Year of the Dog |
directed by Mike White
Peggy Spade is a single fortysomething secretary who has it all: a mind-numbing job, a mind-numbing corporate boss (Josh Pais) who spends most of his time worrying about being assigned to the green team instead of the orange team, a highly successful brother (Thomas McCarthy) with a highly obsessive wife (Laura Dern) who finds fault with everything Peggy gives their highly competitive daughter (played alternately by Amy and Zoe Schlagel) and a foxy best friend (Regina King) who gets her man and all the best dialogue.
Peggy walks with Pencil, she talks with Pencil, she sleeps with Pencil, she drives with Pencil on her lap. She does everything with Pencil, at least until that fateful night when Pencil goes out for a "t-t" at 3:10 a.m. and doesn't come back. And therein lies a tale.
Year of the Dog is the latest work from writer-director Mike White, who's probably best known to film audiences as the substitute teacher Mr. Schneebly in School of Rock. (No, not the fake Mr. Schneebly. That was Jack Black. White was the real Mr. Schneebly, the one who finally blows the whistle on the fake Mr. Schneebly.) White is less well-known as the guy who wrote School of Rock, not to mention Orange County and Nacho Libre (which, to be kind, we'll mention no more).
Like School of Rock, Year of the Dog is a very personal tale, though one with a very different protagonist. Unlike the fake Mr. Schneebly, Peggy is someone you can really empathize with: She works hard, brings doughnuts to the office, comforts her boss when he feels he's been shortchanged and buys her niece and nephew the coolest stuff imaginable.
And what does she get for her efforts? Abuse, of course.
The best abuse comes from her best friend, who seems to have a rare way with words: "How are you going to find a boyfriend if you keep shacking up with dogs?" Layla asks her.
Still, none of this is able to undo Peggy nearly so much as the loss of Pencil, whose death leads Peggy on an odyssey that would cause the great Ulysses to curl up in a fetal position. In short order, Peggy has begun dating; stopped dating; infuriated her family; taken in more dogs than you can count, much less feed; and signed her boss's name on petitions and checks to animal rights groups.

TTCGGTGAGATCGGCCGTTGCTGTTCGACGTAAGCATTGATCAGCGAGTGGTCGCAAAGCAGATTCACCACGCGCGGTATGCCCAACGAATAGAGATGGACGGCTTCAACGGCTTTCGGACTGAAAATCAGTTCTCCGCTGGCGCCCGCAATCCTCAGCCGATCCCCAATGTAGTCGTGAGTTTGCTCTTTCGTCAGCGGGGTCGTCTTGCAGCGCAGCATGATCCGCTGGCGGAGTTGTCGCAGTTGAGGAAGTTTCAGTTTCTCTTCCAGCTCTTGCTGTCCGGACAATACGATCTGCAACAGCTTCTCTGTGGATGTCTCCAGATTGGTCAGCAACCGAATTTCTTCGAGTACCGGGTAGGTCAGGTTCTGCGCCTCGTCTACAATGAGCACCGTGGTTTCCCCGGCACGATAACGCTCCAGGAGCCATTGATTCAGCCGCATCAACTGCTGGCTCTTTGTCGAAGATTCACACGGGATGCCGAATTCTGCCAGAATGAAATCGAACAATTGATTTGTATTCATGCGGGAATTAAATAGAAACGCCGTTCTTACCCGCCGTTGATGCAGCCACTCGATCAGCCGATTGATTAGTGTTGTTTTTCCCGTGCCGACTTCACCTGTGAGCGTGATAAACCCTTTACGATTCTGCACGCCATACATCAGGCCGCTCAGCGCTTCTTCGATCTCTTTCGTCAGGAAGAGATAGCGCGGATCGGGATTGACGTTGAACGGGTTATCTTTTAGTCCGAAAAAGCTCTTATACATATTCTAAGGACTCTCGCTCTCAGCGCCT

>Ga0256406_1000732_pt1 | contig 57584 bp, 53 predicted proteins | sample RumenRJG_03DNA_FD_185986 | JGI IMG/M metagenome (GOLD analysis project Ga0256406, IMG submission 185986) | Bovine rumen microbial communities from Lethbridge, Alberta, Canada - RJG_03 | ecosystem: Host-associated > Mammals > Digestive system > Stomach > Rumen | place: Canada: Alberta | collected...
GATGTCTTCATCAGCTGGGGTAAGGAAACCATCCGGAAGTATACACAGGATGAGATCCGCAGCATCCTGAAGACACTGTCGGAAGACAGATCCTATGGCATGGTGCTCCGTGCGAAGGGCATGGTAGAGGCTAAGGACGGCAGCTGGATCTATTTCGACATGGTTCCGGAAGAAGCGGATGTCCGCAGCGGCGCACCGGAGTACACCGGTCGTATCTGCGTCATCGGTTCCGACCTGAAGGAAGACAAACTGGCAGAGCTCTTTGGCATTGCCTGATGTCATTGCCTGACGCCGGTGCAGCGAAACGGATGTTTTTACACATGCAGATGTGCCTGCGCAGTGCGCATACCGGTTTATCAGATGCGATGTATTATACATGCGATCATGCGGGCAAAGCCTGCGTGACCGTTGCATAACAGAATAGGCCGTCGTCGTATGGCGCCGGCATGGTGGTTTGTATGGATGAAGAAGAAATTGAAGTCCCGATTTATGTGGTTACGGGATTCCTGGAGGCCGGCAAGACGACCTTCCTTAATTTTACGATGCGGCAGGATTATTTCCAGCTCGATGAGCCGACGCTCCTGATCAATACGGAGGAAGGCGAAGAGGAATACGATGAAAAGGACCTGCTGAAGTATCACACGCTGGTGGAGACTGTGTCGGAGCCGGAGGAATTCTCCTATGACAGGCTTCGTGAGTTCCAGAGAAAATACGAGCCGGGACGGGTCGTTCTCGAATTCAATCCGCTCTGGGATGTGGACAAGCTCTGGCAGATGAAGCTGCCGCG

And yet, White accomplishes all this with a humor that's both gentle and outrageous. Take Peggy's line when she tells her latest hopeful beau (Peter Sarsgaard) that she's become a vegan: "Vegan -- it's nice to have a word that describes you. I never had that before." It's a line that makes you feel for Peggy even while you're laughing.
Dog also reveals White's observant visual style. The characters are often shot head-on, giving the film a very flat feel, but also focusing your attention on what they say -- and on their awkwardness. At the same time, the camera catches both canines and their masters at their most absurd moments. One of my favorites is the shot of Peggy driving home from the pound with a car full of dogs, while another is the framing of Pencil as he watches Peggy going off to work through the uprights of an iron fence. You'd almost think he was a prisoner gazing from his barred window as his only visitor drove off.
Granted, some of the places White takes you in Year of the Dog will make you wonder if it really is the "quirky comedy" it's supposed to be.
Sometimes Peggy gets herself into a bit more trouble than we usually prefer to see our protagonists get into. And deep down, Dog touches on some very touchy themes -- most notably, animal rights and animal rights activism -- which are not easy to address in a "quirky comedy."
So watch it if you dare -- and if you want to see very funny characters, played by some very talented performers, get into and out of some very outlandish situations.
And oh yes -- all those crazy dogs.
9 May 2009
Send us your opinions!